Cardiopulmonary MedicineCase Report

Pulmonary Lymphangitic Carcinomatosis From Metastatic Gastric Adenocarcinoma: Case Report

Arsineh Khachekian, DO; Sean Shargh, DO; and Sarkis Arabian, DO
Notes and Affiliations
Notes and Affiliations

Received: August 15, 2014

Accepted: October 4, 2014

Published: May 1, 2015

J Osteopath Med; 115(5): 332-337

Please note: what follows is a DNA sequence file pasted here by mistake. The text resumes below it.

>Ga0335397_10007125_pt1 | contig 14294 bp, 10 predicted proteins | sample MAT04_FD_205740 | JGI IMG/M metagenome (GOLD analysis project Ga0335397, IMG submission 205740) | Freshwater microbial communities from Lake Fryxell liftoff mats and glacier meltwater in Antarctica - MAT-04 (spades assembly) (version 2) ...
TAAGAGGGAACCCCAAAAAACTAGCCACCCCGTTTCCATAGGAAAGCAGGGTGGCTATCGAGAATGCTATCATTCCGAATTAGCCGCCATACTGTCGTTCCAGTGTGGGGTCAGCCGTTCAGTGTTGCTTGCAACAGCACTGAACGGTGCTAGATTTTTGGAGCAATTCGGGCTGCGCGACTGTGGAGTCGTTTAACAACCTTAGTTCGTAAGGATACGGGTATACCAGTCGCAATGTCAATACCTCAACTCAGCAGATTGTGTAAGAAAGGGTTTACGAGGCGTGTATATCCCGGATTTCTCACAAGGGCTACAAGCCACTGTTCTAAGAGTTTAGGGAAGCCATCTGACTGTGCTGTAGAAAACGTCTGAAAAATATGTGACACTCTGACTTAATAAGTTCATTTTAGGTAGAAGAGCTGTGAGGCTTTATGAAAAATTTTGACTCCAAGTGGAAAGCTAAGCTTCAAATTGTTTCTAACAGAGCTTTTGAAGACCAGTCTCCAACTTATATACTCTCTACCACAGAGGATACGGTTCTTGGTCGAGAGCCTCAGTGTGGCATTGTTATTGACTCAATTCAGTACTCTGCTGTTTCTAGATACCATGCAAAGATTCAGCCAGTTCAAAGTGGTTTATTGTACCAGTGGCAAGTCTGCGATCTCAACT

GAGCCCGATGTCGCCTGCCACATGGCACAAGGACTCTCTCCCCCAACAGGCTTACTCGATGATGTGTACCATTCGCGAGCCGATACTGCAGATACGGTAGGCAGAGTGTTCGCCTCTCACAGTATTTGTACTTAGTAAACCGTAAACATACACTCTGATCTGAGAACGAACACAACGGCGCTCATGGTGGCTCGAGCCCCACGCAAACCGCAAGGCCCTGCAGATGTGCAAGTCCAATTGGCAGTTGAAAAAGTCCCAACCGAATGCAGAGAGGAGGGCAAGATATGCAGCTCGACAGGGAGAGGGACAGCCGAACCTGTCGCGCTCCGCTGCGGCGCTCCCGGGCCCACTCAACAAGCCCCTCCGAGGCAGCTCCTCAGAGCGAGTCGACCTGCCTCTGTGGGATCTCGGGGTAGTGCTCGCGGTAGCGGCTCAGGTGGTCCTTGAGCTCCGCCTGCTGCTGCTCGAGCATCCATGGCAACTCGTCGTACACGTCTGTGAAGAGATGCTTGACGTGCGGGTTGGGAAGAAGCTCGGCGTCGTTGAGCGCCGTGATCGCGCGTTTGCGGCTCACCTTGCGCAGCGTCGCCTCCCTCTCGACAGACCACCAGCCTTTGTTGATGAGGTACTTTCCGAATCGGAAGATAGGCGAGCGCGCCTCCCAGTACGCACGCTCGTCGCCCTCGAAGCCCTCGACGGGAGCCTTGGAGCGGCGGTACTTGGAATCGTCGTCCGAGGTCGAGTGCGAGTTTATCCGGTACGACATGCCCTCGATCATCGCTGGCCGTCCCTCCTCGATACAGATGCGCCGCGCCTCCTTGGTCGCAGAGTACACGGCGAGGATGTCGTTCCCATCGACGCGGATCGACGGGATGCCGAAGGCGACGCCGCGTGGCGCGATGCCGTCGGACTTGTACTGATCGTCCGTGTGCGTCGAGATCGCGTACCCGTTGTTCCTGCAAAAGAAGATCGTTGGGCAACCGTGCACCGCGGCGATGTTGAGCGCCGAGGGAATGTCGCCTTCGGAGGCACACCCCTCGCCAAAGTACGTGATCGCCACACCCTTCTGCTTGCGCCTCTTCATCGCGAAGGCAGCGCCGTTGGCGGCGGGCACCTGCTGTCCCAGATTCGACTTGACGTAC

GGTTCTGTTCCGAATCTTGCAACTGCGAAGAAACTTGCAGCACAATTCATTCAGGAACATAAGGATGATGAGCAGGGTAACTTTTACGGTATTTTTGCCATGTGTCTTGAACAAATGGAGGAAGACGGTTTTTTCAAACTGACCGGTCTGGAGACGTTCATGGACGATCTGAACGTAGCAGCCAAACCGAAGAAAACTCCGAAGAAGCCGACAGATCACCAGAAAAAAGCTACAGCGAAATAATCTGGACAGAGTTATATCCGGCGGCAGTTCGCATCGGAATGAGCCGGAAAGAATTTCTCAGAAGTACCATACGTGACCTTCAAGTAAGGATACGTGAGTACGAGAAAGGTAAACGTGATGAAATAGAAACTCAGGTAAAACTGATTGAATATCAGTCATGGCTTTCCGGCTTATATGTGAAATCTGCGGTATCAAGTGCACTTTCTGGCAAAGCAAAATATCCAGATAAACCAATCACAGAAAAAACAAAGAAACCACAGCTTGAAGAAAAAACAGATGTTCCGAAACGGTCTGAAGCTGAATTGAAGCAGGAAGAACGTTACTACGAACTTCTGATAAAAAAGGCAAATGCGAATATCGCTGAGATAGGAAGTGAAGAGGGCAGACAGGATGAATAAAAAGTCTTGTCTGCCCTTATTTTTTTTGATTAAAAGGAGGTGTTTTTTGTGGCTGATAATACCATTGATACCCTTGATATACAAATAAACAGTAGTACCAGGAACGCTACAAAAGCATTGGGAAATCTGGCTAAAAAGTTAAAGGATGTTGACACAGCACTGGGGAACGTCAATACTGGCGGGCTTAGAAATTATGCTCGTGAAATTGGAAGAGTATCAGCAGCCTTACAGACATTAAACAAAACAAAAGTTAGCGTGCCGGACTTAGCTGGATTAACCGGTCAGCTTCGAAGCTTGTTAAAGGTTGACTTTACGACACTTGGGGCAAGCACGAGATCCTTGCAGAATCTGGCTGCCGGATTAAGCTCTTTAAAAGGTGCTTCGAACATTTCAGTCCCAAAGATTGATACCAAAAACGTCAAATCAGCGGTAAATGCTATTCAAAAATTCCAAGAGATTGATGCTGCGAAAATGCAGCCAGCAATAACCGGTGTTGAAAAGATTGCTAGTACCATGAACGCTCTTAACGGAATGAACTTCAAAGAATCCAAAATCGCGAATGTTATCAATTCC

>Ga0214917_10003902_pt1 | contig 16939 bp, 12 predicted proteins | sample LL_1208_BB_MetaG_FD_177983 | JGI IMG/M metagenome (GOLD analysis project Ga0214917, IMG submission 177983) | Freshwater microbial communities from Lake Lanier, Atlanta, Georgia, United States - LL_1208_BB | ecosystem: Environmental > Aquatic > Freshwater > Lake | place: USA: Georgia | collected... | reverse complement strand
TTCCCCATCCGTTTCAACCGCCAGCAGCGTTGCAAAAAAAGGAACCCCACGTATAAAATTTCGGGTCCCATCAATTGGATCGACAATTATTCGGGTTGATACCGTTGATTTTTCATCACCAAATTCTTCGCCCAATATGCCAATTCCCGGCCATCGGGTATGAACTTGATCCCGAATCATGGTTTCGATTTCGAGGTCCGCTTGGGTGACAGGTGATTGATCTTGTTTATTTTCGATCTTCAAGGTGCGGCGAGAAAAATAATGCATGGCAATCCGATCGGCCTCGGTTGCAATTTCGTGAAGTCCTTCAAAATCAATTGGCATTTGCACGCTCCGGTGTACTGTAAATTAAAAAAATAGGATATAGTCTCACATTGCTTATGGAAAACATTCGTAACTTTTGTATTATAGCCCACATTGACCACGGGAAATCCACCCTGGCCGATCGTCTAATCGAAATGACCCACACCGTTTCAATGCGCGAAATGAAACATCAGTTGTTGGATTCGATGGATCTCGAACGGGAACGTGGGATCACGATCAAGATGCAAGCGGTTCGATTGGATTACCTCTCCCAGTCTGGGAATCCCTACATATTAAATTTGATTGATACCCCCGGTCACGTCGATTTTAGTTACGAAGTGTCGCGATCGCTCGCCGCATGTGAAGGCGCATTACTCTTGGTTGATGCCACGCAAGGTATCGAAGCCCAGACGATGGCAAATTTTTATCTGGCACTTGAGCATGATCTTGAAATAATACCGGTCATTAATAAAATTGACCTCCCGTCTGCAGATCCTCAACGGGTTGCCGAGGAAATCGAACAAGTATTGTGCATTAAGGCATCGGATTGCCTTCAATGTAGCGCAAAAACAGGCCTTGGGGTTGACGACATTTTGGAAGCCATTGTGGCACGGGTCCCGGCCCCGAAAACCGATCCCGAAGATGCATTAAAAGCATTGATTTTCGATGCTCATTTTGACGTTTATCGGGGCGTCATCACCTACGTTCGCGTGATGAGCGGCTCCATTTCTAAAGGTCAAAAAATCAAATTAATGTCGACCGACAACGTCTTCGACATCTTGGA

Pulmonary lymphangitic carcinomatosis (PLC) is the diffuse infltration of lymphatic systems by adenocarcinomas. Because of its vague clinical symptoms and absence of malignant features, confrmatory diagnosis requires transbronchial or open-lung biopsy. Tumor spread is postulated to occur by means of retrograde lymphatic permeation with tumor growth along the lymphatic channels and involvement of vascular endothelial growth factor-C in a signaling pathway. The authors describe the case of a 45-year-old woman whose presentation with cough and dyspnea led to diagnosis of pulmonary lymphangitic carcinomatosis with superimposed pulmonary hypertension, tumor thrombotic microangiopathy, and ultimately metastatic signet ring cell gastric adenocarcinoma. Because of the patient’s poor prognosis, she was given palliative care and died 29 days after admission. This case emphasizes the importance of the osteopathic principle of treating the whole patient and evaluating all organ systems. Physicians should be aware of PLC from gastric adenocarcinoma and consider it in patients with pulmonary symptoms who are unresponsive to antibiotics.

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